There was a bit of an incivility-fest in Parma, Ohio, recently. The president and Mitt Romney were doing another set of mirror campaign events (which for some reason makes me think of a pas de deux), and a group of labor supporters showed up to protest Romney surrogates Governors Tim Pawlenty and Bobby Jindal. They were exercising the First Amendment in a not terribly civil way (I can think of 18 more productive chants than "Pawlenty go home!"), but the reaction by certain Romney supporters was beyond the uncivil. I think it might have been criminal.
Whether it's a counter-protest by stuffing a handkerchief in someone's mouth, a former House speaker speaking of the current one as a parent might of a child, a group of thoughtless middle schoolers taunting a bus monitor, the when-did-you-stop-beating-your-wife canard, or a reporter in the Rose Garden shouting down the president because he mistakenly thought the commander-in-chief had finished talking, too many of us have become too skilled at being rude to one another.
This topic comes up with relative frequency in my circles, in conversations with journalists and others at legacy news organizations (whose online environments feel like unmoderated free-for-alls) or a group of friends on Facebook. Often someone will say something like, "I actually don't think we're any more or less civil than we were 10, 20, 40 or 100 years ago. We just get to see more of it thanks to cable television." I'd take that further. It's not just cable television; it's the entire spectrum of media opportunities, from cable to YouTube, newspaper websites to Gawker and Twitter. But to say we're no less civil than a decade or a century ago misses the point. Sure, Thomas Paine may have called George Washington an apostate, but when he did, it wasn't tweeted to thousands of followers.
It's the ubiquity of incivility that makes it matter. I'm pretty sure ceaseless exposure to examples of us being simply mean to one another has a detrimental effect on our own psyches and our communities. Does it become a self-reinforcing aspect of public discourse? Does its ubiquity normalize it? Those are the questions I worry about. But the most important question we can ask is what, precisely, can we do about it?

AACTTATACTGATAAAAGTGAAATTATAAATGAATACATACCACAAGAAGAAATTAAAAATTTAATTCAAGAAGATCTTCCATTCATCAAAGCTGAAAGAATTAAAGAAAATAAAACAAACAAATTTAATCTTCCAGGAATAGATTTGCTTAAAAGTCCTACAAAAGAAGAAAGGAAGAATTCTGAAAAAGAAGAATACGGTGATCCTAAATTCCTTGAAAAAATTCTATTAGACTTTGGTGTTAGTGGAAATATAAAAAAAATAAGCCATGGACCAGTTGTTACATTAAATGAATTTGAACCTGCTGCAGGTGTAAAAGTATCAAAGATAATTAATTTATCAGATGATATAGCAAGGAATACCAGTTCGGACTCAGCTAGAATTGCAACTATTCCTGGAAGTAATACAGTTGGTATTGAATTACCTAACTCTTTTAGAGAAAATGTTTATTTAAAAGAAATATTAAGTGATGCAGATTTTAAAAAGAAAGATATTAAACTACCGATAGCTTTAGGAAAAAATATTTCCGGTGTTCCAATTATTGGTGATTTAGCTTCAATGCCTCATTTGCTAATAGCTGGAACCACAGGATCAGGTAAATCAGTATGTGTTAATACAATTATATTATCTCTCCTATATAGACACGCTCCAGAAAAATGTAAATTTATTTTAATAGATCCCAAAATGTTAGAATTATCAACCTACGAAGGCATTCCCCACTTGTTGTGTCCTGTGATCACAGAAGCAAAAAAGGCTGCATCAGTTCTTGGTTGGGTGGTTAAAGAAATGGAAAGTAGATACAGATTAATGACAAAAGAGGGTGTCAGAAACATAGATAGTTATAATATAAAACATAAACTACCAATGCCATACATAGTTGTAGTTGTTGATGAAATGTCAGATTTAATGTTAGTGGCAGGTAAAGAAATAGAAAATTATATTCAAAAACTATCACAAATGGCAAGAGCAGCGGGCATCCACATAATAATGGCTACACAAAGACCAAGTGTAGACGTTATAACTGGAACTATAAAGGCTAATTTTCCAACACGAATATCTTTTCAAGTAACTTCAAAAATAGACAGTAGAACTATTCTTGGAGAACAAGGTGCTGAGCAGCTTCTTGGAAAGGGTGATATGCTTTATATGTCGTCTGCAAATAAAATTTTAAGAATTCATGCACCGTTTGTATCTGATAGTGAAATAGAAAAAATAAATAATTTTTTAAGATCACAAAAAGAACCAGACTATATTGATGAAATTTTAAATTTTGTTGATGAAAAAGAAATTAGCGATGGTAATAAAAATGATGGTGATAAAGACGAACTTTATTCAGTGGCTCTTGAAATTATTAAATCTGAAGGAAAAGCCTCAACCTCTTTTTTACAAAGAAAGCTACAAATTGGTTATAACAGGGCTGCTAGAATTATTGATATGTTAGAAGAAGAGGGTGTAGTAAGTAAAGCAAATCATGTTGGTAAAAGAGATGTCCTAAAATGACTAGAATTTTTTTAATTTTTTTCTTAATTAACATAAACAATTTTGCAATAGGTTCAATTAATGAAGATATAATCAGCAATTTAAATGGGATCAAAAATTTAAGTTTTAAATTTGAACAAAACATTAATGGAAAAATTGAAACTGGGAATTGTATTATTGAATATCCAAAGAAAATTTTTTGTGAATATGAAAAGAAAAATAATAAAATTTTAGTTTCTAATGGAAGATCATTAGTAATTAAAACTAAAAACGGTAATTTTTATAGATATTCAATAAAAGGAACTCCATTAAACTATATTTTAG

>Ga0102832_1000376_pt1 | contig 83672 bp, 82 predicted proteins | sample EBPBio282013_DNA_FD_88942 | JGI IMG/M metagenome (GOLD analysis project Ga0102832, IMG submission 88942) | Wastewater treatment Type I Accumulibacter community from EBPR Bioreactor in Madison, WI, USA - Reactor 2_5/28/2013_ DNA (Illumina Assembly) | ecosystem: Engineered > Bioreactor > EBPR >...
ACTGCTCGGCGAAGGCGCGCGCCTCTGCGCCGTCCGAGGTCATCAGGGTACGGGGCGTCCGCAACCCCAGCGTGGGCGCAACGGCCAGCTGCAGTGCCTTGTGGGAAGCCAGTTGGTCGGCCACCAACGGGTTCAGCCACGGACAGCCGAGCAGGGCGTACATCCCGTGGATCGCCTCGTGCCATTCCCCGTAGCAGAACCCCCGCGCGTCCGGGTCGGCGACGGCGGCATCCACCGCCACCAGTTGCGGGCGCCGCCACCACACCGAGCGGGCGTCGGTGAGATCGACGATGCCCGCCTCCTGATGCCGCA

A group of social scientists, faith leaders and media organizations is tackling this question, thanks to some funding from the Knight Foundation, which, in addition to its long-standing commitment to journalistic innovation and community strengthening, has a soft spot in its heart for civil discourse. A few months ago, The Akron Beacon Journal began a year-long project devoted to examining why Americans seem so angry and dissatisfied these days. America Today is covering everything from how the recession and foreclosure crisis changed the outlook and optimism of Ohioans to the motives of anonymous commenters on its own site. What's made the coverage so fascinating is seeing the pages of the daily newspaper used for dialogue about how people actually feel about the changes in their lives (as opposed to straightforward coverage of how their lives have changed). And last year, a consortium of local university social scientists launched the Civility Project, at first just to study the problem. Now, with the Beacon Journal's involvement, their efforts have evolved to propose a set of standards which will soon become a public civility metric, inspired by Politifact's Truth-o-meter.
You can read the whole public statement launching the project, but the important part is this: